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The last few days of pregnancy are exciting times. But when your due date has passed, waiting for work to begin can also be stressful.
Many parents become anxious. If there is no specific problem, the child is very likely healing, however.
When a pregnancy continues its full normal course (about 40 weeks), it is called a period pregnancy or a full-term pregnancy.
If a baby is born before 37 weeks of pregnancy, it is considered an preterm birth.
Being born too early is associated with various risks to the baby.
A pregnancy that continues for more than 42 weeks is called a post-term, prolonged or overdue pregnancy.
About 70 women out of 100 give birth on or before a given date.
In 37 out of 100 women, contractions begin on their own within two weeks of the due date. But it takes longer in 6 out of 100 women.
The cause of the child’s overdose is not usually known. Sometimes it is due to genetic tendency (hereditary).
Women who already have a baby who have arrived much later than their due date are likely to have overdose babies in future pregnancies.
Being born after the 40th week only rarely bothers the child.
To be on the safe side, however, the doctor or midwife will begin to investigate more to see if she is doing it.
1) How is the baby’s due date calculated?
It is important to know the approximate estimated date because many decisions are based on this estimate.
For example, the due date is important for determining when maternity leave begins, and deciding whether to induce labor or to perform additional examinations.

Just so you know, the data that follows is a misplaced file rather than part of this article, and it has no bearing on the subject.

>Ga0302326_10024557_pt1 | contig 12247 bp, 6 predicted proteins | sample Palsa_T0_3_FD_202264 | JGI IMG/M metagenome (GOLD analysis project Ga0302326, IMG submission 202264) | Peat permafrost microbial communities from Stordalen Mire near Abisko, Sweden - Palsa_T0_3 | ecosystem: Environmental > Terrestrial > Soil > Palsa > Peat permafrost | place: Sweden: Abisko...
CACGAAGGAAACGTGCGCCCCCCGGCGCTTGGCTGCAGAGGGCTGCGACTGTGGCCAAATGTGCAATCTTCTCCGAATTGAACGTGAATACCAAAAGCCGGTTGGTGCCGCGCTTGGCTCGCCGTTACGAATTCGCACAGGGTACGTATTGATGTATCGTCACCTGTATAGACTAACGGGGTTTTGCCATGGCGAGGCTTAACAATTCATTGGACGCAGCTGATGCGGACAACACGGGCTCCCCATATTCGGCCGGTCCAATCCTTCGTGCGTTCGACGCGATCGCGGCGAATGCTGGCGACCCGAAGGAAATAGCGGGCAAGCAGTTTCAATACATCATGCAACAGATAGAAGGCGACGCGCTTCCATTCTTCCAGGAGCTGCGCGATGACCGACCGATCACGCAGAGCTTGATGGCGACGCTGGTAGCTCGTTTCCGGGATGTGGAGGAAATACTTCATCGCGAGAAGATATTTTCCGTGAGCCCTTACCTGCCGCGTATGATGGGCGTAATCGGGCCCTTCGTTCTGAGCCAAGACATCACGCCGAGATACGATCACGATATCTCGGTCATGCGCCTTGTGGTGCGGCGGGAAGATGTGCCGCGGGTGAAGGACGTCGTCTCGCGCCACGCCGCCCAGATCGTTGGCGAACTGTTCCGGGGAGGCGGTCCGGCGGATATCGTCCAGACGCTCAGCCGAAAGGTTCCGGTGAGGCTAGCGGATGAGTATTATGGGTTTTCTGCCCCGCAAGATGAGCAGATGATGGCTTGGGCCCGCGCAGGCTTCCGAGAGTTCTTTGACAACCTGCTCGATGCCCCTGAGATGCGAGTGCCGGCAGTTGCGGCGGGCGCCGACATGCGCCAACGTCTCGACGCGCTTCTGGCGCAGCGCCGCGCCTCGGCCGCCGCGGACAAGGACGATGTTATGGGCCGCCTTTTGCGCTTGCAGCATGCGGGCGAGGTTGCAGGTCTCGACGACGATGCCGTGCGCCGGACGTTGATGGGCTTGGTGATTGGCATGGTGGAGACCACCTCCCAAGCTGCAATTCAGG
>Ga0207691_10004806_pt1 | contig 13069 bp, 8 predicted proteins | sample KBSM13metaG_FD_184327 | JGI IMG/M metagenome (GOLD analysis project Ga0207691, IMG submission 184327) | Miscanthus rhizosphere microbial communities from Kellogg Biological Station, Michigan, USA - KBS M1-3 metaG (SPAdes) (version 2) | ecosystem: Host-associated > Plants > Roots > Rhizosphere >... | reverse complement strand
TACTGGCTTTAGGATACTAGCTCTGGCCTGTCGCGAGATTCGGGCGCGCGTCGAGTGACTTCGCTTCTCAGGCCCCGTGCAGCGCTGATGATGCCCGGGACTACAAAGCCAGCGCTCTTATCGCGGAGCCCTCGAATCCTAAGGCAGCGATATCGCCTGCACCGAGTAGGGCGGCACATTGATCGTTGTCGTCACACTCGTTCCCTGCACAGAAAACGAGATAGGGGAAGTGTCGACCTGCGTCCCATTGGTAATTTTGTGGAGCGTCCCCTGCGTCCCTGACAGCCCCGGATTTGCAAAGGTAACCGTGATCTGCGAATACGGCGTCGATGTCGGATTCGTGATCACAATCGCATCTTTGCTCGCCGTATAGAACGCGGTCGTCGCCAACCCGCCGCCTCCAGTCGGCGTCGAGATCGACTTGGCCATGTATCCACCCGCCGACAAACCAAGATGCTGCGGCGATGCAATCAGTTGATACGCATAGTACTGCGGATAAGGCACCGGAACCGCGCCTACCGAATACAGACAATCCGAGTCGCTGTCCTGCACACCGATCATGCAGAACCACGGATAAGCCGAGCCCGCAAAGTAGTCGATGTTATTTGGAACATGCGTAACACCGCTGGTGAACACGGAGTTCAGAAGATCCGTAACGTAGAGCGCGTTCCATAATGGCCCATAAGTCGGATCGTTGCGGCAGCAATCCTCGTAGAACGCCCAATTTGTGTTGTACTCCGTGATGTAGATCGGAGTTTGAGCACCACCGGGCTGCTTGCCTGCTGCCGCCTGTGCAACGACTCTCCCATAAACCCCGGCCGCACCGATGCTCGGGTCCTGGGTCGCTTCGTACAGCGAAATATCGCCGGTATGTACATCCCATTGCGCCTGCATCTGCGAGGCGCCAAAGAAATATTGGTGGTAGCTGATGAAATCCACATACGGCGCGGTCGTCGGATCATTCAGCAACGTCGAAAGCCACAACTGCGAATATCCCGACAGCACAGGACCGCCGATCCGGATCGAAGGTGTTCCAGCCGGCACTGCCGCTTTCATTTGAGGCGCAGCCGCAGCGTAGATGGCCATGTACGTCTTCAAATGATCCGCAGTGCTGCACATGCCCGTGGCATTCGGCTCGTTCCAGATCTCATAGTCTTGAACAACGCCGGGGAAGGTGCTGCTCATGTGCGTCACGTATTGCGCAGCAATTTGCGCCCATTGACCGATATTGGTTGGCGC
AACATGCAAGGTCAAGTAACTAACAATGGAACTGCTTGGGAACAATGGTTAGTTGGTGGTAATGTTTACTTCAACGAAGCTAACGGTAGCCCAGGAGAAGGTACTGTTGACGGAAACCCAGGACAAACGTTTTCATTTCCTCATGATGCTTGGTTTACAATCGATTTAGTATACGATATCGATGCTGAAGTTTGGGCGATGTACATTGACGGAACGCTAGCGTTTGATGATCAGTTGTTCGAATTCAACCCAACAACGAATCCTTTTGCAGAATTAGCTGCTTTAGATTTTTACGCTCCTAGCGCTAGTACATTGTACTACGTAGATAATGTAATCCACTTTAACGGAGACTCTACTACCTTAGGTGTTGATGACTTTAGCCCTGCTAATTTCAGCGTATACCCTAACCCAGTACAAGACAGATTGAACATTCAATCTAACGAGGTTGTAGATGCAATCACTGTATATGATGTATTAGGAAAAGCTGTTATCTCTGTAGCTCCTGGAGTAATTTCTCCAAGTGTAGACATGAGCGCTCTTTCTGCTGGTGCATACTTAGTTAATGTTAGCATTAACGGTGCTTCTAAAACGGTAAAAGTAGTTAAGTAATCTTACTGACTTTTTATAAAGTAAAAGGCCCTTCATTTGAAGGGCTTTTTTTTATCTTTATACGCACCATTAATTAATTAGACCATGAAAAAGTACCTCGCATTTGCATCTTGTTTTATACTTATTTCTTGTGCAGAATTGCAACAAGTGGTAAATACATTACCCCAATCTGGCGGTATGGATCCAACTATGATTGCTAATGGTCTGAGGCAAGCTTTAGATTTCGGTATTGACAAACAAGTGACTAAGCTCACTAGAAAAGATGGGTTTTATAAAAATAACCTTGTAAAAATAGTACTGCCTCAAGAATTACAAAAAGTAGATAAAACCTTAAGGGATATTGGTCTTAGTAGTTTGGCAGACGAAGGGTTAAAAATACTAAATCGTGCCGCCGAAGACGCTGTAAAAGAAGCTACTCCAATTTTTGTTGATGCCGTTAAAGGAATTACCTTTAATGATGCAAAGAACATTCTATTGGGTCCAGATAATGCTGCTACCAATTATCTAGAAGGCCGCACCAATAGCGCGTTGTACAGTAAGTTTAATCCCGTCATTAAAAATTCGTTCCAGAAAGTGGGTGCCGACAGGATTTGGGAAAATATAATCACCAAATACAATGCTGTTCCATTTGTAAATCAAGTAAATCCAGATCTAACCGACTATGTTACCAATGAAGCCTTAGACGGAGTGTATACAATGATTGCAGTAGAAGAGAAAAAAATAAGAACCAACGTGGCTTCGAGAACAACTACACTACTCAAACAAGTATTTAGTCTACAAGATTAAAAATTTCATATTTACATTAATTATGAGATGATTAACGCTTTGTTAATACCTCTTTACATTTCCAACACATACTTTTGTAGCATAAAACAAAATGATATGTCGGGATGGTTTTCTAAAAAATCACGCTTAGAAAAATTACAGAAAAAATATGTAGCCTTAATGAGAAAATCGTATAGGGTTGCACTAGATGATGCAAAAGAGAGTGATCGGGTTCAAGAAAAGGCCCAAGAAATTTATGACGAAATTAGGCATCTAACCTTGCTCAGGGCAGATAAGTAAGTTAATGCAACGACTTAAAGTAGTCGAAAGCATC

But the child’s due date or “estimated delivery date” (EDD) is never accurate. Even then it is calculated by due date calculator.
There are two main ways to estimate how far a pregnancy is: calculating the due date based on the last menstrual period, and trying to determine the age of the unborn child by ultrasound scans to determine how old she is.
2) Calculating the due date based on the last menstruation
The length of pregnancy is always assumed to be 40 weeks (or 280 days) – even though very few pregnancies last for 280 days.
The starting date of these 40 weeks is the first day of your last menstruation.
But this estimate is not very reliable because women do not always remember what that day was like.
And some women still have mild bleeding at the beginning of pregnancy, around the time when they have reached their normal period.
So they may be pregnant for a few weeks longer than they realize.
What’s more, periods are not always four weeks apart. And your period can be imagined a little later than if the child is assumed in the calculation.
These are further factors that make it difficult to calculate the exact due date.
Due to frequent mistakes in estimating when pregnancy begins, doctors and midwives sometimes adjust the due dates calculated in this way — for example, based on the size of the baby in an ultrasound scan during early pregnancy.